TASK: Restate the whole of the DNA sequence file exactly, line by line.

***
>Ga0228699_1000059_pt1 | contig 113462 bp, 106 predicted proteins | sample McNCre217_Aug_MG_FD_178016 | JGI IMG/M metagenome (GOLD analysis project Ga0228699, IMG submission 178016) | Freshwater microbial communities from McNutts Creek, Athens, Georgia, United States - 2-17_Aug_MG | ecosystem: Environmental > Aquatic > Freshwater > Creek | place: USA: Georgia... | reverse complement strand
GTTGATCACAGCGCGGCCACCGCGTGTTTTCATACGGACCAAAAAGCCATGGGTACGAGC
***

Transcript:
>Ga0228699_1000059_pt1 | contig 113462 bp, 106 predicted proteins | sample McNCre217_Aug_MG_FD_178016 | JGI IMG/M metagenome (GOLD analysis project Ga0228699, IMG submission 178016) | Freshwater microbial communities from McNutts Creek, Athens, Georgia, United States - 2-17_Aug_MG | ecosystem: Environmental > Aquatic > Freshwater > Creek | place: USA: Georgia... | reverse complement strand
GTTGATCACAGCGCGGCCACCGCGTGTTTTCATACGGACCAAAAAGCCATGGGTACGAGC